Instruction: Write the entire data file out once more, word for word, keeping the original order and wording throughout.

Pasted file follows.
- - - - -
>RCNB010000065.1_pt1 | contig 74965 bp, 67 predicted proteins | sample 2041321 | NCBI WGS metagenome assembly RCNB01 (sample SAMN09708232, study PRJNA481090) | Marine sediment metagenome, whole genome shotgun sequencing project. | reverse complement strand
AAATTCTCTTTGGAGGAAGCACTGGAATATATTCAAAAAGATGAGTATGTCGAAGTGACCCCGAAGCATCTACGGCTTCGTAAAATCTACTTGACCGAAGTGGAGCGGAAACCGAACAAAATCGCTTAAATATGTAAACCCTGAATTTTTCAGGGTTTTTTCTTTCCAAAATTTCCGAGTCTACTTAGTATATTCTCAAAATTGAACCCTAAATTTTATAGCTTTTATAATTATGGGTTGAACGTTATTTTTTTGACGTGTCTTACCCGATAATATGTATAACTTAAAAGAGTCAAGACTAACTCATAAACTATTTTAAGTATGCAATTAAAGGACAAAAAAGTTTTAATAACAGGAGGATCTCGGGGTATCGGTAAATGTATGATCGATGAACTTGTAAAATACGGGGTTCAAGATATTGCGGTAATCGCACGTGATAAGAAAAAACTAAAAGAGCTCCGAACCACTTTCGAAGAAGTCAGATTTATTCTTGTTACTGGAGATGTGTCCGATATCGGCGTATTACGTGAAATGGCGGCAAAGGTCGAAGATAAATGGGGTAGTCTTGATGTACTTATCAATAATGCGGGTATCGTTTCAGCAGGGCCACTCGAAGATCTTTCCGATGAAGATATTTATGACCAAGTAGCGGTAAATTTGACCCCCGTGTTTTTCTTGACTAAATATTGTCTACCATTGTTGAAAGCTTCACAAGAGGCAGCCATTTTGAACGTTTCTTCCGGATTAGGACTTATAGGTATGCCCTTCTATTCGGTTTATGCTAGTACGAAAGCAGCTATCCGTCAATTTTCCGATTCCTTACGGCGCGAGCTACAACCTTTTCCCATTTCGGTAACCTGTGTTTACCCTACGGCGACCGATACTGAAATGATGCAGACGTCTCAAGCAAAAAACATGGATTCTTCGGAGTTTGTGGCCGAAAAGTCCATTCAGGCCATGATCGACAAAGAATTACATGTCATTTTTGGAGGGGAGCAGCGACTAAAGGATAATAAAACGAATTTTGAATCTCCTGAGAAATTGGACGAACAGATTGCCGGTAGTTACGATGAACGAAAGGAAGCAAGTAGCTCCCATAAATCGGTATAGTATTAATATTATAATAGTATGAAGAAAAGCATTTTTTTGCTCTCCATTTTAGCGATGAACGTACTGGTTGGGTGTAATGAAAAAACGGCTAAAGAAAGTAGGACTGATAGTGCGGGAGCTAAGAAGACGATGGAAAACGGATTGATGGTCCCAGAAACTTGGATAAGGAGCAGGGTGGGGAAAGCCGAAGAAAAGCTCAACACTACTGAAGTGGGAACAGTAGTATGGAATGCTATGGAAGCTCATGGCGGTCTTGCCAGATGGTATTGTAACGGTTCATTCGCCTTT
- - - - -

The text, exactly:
>RCNB010000065.1_pt1 | contig 74965 bp, 67 predicted proteins | sample 2041321 | NCBI WGS metagenome assembly RCNB01 (sample SAMN09708232, study PRJNA481090) | Marine sediment metagenome, whole genome shotgun sequencing project. | reverse complement strand
AAATTCTCTTTGGAGGAAGCACTGGAATATATTCAAAAAGATGAGTATGTCGAAGTGACCCCGAAGCATCTACGGCTTCGTAAAATCTACTTGACCGAAGTGGAGCGGAAACCGAACAAAATCGCTTAAATATGTAAACCCTGAATTTTTCAGGGTTTTTTCTTTCCAAAATTTCCGAGTCTACTTAGTATATTCTCAAAATTGAACCCTAAATTTTATAGCTTTTATAATTATGGGTTGAACGTTATTTTTTTGACGTGTCTTACCCGATAATATGTATAACTTAAAAGAGTCAAGACTAACTCATAAACTATTTTAAGTATGCAATTAAAGGACAAAAAAGTTTTAATAACAGGAGGATCTCGGGGTATCGGTAAATGTATGATCGATGAACTTGTAAAATACGGGGTTCAAGATATTGCGGTAATCGCACGTGATAAGAAAAAACTAAAAGAGCTCCGAACCACTTTCGAAGAAGTCAGATTTATTCTTGTTACTGGAGATGTGTCCGATATCGGCGTATTACGTGAAATGGCGGCAAAGGTCGAAGATAAATGGGGTAGTCTTGATGTACTTATCAATAATGCGGGTATCGTTTCAGCAGGGCCACTCGAAGATCTTTCCGATGAAGATATTTATGACCAAGTAGCGGTAAATTTGACCCCCGTGTTTTTCTTGACTAAATATTGTCTACCATTGTTGAAAGCTTCACAAGAGGCAGCCATTTTGAACGTTTCTTCCGGATTAGGACTTATAGGTATGCCCTTCTATTCGGTTTATGCTAGTACGAAAGCAGCTATCCGTCAATTTTCCGATTCCTTACGGCGCGAGCTACAACCTTTTCCCATTTCGGTAACCTGTGTTTACCCTACGGCGACCGATACTGAAATGATGCAGACGTCTCAAGCAAAAAACATGGATTCTTCGGAGTTTGTGGCCGAAAAGTCCATTCAGGCCATGATCGACAAAGAATTACATGTCATTTTTGGAGGGGAGCAGCGACTAAAGGATAATAAAACGAATTTTGAATCTCCTGAGAAATTGGACGAACAGATTGCCGGTAGTTACGATGAACGAAAGGAAGCAAGTAGCTCCCATAAATCGGTATAGTATTAATATTATAATAGTATGAAGAAAAGCATTTTTTTGCTCTCCATTTTAGCGATGAACGTACTGGTTGGGTGTAATGAAAAAACGGCTAAAGAAAGTAGGACTGATAGTGCGGGAGCTAAGAAGACGATGGAAAACGGATTGATGGTCCCAGAAACTTGGATAAGGAGCAGGGTGGGGAAAGCCGAAGAAAAGCTCAACACTACTGAAGTGGGAACAGTAGTATGGAATGCTATGGAAGCTCATGGCGGTCTTGCCAGATGGTATTGTAACGGTTCATTCGCCTTT